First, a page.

By Wendy Mather
International Women’s Day is upon us today and we commemorate a meaningful event. We are called to reflect, take action and come together, if not in person, in spirit. Today we acknowledge the courage, faith, forbearance, idealism and unity women have collectively exercised over the past century as they advocated for peace and justice in many critical and unjust situations. We celebrate women who were the pioneers in fields like business, medicine, physics and engineering. These women were also experts in the virtues of perseverance and initiative; they possessed steadfast hope and held out for their dreams to come true.
The very critical, unjust and life threatening situations that some women deal with daily are not immediate issues for me and my girls. We can vote and we live in a safe neighborhood; we have great access to quality education and employment. We don’t have the catalysts of war, abject poverty, and extreme violence against women bombarding us daily, and for that, I am very grateful. We are privileged to have access to clean water, food, clothing and shelter. Our children have many opportunities for loving and purposeful lives in our nation which, last time I checked is a place that, in principle, honors women AND men equally. Thankfully, women continue to advocate for equality, status and salary in many job arenas. We are where we are today because we have consistently and collectively exercised the virtues of unity, courage, faith, forbearance and idealism throughout the past century to ensure freedom, respect and equality.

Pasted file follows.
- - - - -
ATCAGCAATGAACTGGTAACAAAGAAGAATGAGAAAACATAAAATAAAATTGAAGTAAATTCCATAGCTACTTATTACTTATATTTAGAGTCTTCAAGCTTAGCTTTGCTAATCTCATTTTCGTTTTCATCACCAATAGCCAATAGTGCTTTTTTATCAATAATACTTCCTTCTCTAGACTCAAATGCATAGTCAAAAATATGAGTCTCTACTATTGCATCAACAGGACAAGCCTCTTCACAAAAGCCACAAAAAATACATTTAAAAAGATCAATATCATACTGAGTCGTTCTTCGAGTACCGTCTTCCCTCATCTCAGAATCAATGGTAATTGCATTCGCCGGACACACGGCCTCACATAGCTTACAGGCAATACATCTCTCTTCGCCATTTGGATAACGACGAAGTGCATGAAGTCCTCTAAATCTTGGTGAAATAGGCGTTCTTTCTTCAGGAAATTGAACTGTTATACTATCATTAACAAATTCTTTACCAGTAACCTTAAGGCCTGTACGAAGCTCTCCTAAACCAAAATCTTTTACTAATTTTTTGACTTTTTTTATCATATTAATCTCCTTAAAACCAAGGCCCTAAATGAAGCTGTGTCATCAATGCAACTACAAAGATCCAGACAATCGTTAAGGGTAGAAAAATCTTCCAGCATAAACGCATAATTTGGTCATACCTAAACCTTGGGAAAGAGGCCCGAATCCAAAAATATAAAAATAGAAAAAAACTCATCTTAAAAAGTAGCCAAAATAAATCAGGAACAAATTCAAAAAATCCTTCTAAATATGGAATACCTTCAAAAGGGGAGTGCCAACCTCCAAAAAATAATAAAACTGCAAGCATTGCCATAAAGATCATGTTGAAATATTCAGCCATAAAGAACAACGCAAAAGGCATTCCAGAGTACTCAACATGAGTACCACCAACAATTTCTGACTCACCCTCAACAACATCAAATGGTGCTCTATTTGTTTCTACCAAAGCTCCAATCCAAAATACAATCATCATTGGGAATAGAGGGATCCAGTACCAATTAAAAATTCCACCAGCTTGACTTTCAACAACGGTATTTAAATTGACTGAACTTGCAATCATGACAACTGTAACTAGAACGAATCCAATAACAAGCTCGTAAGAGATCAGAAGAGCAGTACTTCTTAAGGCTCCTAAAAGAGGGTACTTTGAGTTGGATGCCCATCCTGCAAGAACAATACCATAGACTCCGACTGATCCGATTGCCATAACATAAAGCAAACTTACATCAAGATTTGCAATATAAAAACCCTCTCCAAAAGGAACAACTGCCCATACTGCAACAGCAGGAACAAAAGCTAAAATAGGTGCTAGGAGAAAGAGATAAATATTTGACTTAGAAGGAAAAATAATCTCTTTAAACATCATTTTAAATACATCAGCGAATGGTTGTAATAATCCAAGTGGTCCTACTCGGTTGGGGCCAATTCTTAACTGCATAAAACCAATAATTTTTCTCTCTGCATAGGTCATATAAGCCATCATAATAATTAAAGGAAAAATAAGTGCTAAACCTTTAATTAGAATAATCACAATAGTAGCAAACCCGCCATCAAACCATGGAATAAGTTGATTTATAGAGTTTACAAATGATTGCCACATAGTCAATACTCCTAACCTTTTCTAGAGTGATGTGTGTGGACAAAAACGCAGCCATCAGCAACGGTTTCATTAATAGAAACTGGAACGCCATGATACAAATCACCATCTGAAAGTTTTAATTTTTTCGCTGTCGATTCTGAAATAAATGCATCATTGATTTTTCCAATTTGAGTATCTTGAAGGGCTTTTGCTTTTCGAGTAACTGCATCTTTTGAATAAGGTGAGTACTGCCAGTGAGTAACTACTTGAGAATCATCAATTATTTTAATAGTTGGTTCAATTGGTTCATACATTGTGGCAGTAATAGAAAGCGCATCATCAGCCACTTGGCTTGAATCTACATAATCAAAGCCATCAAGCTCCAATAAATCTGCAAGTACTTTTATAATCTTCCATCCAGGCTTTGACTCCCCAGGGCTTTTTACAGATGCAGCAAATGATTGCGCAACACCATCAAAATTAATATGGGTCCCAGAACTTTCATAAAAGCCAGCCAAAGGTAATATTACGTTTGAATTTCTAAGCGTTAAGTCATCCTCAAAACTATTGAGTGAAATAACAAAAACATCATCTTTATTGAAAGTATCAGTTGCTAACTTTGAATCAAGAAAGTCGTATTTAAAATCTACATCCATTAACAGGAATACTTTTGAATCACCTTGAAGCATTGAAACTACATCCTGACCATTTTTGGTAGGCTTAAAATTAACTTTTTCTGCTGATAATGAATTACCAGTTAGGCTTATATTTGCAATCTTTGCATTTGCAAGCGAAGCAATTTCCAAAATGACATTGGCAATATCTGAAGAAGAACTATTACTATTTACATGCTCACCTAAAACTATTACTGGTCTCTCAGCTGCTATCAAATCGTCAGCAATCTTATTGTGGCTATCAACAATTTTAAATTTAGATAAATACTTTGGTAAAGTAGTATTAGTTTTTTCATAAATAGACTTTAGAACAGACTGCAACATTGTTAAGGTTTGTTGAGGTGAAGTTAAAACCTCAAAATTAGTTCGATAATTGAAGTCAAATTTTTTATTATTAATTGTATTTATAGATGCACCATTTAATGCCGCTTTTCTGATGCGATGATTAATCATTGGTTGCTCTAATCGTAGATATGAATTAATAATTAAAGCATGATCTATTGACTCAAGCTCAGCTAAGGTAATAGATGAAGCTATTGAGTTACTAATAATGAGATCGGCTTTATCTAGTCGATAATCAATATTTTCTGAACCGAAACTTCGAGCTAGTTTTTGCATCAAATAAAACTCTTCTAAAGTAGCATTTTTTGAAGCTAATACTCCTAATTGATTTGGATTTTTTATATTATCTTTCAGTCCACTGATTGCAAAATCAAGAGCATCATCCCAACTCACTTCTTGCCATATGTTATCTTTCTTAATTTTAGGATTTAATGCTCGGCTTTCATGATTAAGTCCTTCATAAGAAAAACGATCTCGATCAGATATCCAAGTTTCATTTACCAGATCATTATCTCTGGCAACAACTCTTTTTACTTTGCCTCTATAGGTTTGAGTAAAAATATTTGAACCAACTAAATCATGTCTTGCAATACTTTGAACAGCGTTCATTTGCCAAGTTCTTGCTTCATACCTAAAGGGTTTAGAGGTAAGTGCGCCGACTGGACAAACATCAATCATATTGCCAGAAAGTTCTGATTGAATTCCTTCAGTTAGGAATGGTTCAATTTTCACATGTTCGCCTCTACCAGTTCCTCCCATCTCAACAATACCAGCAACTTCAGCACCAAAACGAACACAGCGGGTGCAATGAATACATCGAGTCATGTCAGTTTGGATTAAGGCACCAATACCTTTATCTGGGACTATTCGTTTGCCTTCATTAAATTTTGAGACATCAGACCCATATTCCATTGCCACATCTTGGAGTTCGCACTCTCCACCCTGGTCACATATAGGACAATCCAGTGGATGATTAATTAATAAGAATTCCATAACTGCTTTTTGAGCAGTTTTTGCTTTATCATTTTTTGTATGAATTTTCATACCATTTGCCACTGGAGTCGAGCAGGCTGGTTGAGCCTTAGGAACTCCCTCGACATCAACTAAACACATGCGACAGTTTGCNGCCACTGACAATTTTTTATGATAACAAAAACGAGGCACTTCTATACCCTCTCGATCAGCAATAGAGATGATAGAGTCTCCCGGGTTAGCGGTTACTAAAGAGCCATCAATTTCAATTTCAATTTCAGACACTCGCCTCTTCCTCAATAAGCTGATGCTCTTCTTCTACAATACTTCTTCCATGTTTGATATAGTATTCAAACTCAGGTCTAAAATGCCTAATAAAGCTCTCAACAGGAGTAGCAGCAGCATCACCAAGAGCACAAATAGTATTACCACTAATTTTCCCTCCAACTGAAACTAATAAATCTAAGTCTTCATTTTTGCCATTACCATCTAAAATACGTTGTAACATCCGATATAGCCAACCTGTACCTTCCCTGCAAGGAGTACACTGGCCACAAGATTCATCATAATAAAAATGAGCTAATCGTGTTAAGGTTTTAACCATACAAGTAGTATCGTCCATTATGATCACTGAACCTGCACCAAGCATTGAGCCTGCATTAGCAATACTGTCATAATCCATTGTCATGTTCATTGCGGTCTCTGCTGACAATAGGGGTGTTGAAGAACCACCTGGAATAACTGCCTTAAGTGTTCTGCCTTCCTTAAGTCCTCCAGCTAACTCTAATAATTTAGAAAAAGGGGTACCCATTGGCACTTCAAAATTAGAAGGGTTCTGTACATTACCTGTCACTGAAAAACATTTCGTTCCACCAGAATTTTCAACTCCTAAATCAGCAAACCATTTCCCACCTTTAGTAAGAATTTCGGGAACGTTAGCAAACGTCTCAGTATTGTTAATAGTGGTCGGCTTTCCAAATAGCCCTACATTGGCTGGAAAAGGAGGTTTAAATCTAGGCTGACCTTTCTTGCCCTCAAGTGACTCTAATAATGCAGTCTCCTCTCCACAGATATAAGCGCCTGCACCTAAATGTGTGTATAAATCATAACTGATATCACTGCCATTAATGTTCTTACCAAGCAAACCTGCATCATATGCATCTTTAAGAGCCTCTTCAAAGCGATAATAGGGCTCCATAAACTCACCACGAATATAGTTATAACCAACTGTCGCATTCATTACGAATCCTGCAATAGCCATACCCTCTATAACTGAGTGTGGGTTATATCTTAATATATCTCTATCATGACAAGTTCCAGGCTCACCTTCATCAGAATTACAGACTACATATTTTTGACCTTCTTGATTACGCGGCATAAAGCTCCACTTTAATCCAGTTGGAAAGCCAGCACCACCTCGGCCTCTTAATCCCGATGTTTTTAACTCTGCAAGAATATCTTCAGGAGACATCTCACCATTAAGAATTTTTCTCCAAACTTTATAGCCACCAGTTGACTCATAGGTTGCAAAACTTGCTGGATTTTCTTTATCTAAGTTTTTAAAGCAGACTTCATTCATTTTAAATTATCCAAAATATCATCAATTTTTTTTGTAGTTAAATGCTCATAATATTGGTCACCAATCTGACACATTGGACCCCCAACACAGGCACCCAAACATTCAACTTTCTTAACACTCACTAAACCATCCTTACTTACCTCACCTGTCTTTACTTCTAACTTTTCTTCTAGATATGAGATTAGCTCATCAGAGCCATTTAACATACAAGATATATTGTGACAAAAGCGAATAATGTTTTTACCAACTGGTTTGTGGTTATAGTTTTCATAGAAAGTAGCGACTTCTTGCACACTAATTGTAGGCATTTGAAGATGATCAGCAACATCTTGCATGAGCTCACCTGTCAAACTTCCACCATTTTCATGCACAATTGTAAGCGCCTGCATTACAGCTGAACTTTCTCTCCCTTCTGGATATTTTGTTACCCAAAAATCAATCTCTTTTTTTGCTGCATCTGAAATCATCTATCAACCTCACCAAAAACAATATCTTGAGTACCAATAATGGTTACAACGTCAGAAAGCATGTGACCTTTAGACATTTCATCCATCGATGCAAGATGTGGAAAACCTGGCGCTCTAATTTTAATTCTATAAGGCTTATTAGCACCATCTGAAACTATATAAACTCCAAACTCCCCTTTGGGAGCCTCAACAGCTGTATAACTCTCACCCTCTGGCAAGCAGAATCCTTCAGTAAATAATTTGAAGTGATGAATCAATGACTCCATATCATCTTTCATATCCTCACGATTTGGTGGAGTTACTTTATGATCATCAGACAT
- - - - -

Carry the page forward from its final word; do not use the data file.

There are still many women (and men) in our nation who are not free, imprisoned by unrealistic standards and beliefs set sometimes unintentionally by parents, retailers, advertisers and media. Many women, (and men for that matter), regardless of age, feel inadequate, and struggle to feel they are enough and worthy of love and happiness. It is said we get the love we believe we deserve, so if we feel unworthy or not enough, then our loves and our lives won’t be all that fabulous either, right? This is as much a crisis of mental and spiritual health as it is a women’s (and men’s) issue. So how do we move beyond those feeling of inadequacy and self-doubt?
We all have the capacity to cultivate the same virtues of courage, faith, forbearance, idealism and unity and pursue our dreams just as the women who we are commemorating and celebrating did. Our situations, cultures and languages may be completely different but our gifts of character, our virtues, are the common denominators. Virtues are what every person on the planet has in common. What a profound connection! Virtues therefore have the power to facilitate and foster peace, love and understanding. Linda Kavelin Popov, author of The Family Virtues Guide writes, “Unity comes when we value every person in our family and in our world. The joy of one is the joy of all. The hurt of one is the hurt of all. The honor of one is the honor of all”. Every situation, good or bad, affects us all on some level. These gifts, if we recognize them, and tap into their magic, can propel us to live lives of love and purpose.